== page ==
Technically, the F40 was developed from the experimental GTO Evoluzione, a racing version of GTO that was canned after the demise of Group B. While its tubular spaceframe chassis was not a big departure from the GTO's, its bodywork was entirely made of F1-style lightweight composite materials such as carbon-fiber, Kevlar and Nomex, a step up from its partially composite predecessor. The chassis was reinforced by composites floor, roof and door sills to give 20 percent higher rigidity. Ferrari treated it like a race car, eliminating weight as far as possible. The rear screen and side windows were made of lightweight Plexiglass. The windows had no winding mechanism but a horizontal sliding section for opening, very much like a race car. The cabin was purely spartan, without any air conditioning, radio, glovebox, leather trim, carpets and sound-deadening materials, not even door panels and door handles ! the doors were exposed hollow and they were closed by pulling a cable, unbelievable. Unfinished carbon-fiber surfaces were exposed everywhere, only the dashboard and transmission tunnel were covered with a thin sheet of cloth. Comparatively, the leather-trimmed 288GTO appeared like a luxury car. In the F40, what you got were a pair of Kevlar-backed racing buckets (with no adjustment), a lightweight Momo steering wheel and drilled aluminum pedals. No modern road-going Ferraris were so close to race cars.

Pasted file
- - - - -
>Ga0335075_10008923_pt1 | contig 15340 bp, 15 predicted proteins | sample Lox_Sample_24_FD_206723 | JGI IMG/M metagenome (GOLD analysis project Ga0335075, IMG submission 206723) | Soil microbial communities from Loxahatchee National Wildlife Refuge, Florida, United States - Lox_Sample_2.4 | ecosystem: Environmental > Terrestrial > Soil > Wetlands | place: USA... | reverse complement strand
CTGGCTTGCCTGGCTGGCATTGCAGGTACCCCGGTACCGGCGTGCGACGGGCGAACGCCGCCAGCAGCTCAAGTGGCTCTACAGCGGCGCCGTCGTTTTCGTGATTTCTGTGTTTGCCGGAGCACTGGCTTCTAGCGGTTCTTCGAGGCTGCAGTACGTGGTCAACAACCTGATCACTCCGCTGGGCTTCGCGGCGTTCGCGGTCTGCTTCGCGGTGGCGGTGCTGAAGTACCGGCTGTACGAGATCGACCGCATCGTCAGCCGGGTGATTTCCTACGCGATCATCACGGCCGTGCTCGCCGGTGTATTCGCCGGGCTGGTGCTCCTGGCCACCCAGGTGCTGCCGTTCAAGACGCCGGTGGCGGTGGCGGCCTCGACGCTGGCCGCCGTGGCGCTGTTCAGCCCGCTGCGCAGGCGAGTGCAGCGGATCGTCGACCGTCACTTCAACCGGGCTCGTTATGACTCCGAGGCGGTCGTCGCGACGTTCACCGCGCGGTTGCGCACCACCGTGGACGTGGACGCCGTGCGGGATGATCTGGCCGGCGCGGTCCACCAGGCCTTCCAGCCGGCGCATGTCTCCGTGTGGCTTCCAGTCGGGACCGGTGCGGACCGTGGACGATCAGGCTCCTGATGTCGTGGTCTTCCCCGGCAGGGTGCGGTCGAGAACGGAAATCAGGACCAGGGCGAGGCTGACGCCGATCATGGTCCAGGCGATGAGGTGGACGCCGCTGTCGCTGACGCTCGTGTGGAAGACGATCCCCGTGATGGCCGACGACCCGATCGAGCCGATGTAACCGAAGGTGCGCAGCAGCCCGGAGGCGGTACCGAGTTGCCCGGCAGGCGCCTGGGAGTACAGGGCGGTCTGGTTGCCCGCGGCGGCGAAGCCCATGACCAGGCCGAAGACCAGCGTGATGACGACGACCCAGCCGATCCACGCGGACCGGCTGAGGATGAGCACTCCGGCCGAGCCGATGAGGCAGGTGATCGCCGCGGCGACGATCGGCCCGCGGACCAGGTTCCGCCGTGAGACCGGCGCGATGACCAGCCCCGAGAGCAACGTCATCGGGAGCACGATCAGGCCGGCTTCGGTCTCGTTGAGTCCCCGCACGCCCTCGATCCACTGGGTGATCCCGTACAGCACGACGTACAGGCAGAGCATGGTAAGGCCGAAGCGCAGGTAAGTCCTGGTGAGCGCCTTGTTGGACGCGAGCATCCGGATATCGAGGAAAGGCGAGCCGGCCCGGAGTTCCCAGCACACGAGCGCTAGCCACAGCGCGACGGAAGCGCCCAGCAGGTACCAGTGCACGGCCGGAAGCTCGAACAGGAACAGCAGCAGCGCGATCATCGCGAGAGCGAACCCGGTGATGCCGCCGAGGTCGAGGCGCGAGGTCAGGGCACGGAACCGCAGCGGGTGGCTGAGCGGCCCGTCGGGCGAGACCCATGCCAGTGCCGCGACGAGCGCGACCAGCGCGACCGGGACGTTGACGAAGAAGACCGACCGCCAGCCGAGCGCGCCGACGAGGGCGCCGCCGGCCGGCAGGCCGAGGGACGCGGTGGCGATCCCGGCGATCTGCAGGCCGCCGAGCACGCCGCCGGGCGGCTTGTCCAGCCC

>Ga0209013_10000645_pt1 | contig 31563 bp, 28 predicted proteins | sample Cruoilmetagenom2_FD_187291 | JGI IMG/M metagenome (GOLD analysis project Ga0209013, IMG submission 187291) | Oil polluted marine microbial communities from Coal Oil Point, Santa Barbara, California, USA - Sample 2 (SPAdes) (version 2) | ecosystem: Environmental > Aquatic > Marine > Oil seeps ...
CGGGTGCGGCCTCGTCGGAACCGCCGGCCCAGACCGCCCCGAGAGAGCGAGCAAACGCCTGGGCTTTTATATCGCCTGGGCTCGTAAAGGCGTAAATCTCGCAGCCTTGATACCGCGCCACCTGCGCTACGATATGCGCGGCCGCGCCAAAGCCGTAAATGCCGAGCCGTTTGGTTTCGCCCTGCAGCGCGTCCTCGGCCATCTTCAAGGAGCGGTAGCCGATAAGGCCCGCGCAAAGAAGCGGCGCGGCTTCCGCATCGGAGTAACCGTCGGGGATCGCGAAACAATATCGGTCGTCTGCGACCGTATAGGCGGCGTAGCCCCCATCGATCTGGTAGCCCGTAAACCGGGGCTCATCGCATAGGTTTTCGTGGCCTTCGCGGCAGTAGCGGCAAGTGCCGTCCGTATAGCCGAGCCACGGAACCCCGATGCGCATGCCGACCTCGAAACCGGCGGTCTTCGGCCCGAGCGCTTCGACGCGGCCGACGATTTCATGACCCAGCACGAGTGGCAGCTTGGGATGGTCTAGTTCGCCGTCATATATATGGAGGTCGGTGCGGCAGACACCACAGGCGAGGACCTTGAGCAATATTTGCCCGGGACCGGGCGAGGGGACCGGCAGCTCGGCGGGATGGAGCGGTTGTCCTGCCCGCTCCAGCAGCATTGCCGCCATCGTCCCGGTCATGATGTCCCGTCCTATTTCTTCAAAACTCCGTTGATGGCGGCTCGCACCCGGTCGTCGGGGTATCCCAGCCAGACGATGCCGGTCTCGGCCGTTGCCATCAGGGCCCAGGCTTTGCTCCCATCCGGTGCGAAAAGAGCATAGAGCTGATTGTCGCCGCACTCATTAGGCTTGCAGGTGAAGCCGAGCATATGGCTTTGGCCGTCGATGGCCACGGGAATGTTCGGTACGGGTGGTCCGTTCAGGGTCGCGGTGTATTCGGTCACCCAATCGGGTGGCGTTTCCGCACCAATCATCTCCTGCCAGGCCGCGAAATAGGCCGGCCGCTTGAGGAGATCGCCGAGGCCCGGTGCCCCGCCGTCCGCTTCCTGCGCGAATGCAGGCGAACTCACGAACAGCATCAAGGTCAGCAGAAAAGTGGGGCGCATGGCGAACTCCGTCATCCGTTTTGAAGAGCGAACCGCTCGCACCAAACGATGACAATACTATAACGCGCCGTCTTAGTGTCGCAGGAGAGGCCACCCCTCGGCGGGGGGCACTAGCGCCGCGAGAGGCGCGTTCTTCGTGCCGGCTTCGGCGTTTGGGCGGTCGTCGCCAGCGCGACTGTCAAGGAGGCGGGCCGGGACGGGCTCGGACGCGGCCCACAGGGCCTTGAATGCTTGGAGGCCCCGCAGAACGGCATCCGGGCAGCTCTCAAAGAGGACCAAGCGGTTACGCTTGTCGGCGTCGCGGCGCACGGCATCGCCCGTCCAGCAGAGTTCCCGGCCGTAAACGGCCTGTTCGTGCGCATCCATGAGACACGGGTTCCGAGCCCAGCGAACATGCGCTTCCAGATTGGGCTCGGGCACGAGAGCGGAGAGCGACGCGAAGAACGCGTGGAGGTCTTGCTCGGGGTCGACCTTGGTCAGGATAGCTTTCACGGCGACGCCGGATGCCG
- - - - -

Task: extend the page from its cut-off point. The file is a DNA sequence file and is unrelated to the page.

F40 had none of the Porsche's sophisticated technologies. It was built in classic Ferrari style and therefore closer to formula one race cars. A mid-engined layout guaranteed a weight distribution close to 50:50. Power went to the rear wheels and transfer to the road through massive Pirelli tires. Classic double-wishbone suspension linked to Koni adjustable shock absorbers each corner. To save further weight, its steering and brakes were unassisted while ABS was not offered. This saved the need of vacuum pumps and complicated hydraulic systems. The lightweight, the perfect balance and the low center of gravity set it apart from the Porsche rival.